Purple prairie coneflowers add color to Bettendorf's Meier Park.

The new plaza in front of Bettendorf City Hall and the downtown fire station was recently named "Hutchinson Plaza" in honor of former Mayor Ann Hutchinson, who served as the city's top elected official from 1991 to 2003.

We can see what is important to University of Iowa

The people of Iowa have gotten a look at the University of Iowa’s priorities in recent weeks.

I doubt this was the message administrators in Iowa City intended to send.

But I don’t know how else to interpret the juxtaposition two recent news stories created.

The first came in early August when university President Bruce Harreld signed a three-year contract extension with Gary Barta, the director of athletics. The new agreement increases Barta’s guaranteed compensation to $1 million per year.

In contrast, Gov. Kim Reynolds, who is responsible for all of state government’s revenue collections and for government services that range from higher education to highways to trash collection in state parks, is paid an annual salary of $130,000.

The Hawkeye athletic teams spend more each year on adhesive tape than Reynolds receives in compensation. Indeed, it would take the state’s chief executive seven and a half years to receive as much as Barta will be paid in just one year.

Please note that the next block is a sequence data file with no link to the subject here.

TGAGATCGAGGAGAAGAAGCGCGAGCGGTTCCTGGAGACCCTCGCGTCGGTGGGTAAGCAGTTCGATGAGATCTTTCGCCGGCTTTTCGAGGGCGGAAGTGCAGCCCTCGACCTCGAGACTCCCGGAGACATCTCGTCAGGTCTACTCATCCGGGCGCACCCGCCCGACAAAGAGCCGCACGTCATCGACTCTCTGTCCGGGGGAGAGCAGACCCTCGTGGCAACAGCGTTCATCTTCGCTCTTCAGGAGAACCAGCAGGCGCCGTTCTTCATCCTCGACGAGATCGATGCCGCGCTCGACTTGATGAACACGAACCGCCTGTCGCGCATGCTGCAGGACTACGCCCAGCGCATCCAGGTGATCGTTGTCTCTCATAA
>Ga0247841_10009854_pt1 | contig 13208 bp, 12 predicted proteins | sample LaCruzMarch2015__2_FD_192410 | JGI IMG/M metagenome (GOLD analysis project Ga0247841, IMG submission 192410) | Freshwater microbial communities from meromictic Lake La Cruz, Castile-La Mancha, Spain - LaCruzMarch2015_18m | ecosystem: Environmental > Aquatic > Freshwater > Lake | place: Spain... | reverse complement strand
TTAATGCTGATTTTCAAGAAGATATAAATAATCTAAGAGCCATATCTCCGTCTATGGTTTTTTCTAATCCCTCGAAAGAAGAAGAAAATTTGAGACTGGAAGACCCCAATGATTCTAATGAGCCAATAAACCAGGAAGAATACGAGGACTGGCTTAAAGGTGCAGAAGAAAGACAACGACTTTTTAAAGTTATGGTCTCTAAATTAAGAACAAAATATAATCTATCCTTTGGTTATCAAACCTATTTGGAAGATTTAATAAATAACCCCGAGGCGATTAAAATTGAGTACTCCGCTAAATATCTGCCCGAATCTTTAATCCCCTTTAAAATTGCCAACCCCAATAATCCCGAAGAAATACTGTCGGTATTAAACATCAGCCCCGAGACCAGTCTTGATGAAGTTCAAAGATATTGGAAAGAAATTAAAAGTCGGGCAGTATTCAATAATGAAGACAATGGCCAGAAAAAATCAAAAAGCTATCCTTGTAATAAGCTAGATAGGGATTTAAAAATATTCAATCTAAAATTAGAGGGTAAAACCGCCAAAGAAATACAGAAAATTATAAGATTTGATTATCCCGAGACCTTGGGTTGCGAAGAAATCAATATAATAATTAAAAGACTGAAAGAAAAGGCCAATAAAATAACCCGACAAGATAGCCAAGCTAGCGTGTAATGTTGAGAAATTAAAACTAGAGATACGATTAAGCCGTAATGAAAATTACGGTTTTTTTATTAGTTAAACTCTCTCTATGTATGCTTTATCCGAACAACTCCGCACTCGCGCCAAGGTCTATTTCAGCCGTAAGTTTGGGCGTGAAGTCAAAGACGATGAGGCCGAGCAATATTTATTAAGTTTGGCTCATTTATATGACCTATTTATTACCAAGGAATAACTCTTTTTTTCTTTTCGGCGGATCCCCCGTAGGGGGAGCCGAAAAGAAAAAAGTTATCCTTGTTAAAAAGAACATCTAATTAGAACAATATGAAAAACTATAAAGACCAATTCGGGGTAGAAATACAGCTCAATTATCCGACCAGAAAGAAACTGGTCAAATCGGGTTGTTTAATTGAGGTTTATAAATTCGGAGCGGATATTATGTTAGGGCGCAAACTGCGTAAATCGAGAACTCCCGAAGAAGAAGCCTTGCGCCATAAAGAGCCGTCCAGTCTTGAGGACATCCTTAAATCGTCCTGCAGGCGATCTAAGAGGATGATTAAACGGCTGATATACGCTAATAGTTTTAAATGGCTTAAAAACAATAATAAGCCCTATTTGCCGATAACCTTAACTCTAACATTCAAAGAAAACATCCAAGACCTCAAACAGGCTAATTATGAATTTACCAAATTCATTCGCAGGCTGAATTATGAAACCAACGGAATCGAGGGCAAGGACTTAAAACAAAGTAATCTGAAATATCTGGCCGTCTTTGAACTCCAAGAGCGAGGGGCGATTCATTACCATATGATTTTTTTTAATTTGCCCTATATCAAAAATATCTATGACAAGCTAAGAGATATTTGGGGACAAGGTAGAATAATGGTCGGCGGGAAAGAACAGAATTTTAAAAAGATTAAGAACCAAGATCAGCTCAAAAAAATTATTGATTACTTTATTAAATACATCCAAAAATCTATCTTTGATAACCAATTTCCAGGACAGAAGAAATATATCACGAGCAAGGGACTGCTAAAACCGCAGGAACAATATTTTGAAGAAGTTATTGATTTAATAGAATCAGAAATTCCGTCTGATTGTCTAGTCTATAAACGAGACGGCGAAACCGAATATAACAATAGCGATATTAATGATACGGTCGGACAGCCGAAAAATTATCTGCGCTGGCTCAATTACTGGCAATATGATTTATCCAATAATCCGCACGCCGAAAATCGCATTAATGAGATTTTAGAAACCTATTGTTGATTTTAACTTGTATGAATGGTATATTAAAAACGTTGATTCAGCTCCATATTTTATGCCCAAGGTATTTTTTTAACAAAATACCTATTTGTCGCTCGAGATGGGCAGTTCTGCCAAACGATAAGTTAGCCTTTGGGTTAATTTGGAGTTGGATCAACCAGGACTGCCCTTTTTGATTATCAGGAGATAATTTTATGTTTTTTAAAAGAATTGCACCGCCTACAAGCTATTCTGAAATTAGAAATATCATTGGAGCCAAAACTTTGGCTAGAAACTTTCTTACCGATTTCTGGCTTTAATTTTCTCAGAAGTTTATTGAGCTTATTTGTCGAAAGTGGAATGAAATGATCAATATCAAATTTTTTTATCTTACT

Lee Enterprises earns 10 cents a share in 3rd quarter despite 4 percent drop in operating revenues

Lee Enterprises – parent company to the Quad City Times and Dispatch/Argus newspapers – earned $6.17 million, 10 cents per share, during the third quarter ended June 30, up slightly from 8 cents per share for the same period a year ago.

Third quarter operating revenues totaled $127.3 million, compared with $132.6 million a year ago, a 4 percent drop, according to the Davenport-based firm that describes itself as "a leading provider of quality, trusted, local news, information and a major platform for advertising in 50 markets."

Environmental council analysis shows Iowa nutrient reduction strategy a very slow road to nowhere

Big ag groups like the Iowa Farm Bureau along with Iowa Republicans like to tout the state's Nutrient Reduction Strategy (NRS) as the path forward to reduce pollution of state streams and rivers from farm runoff.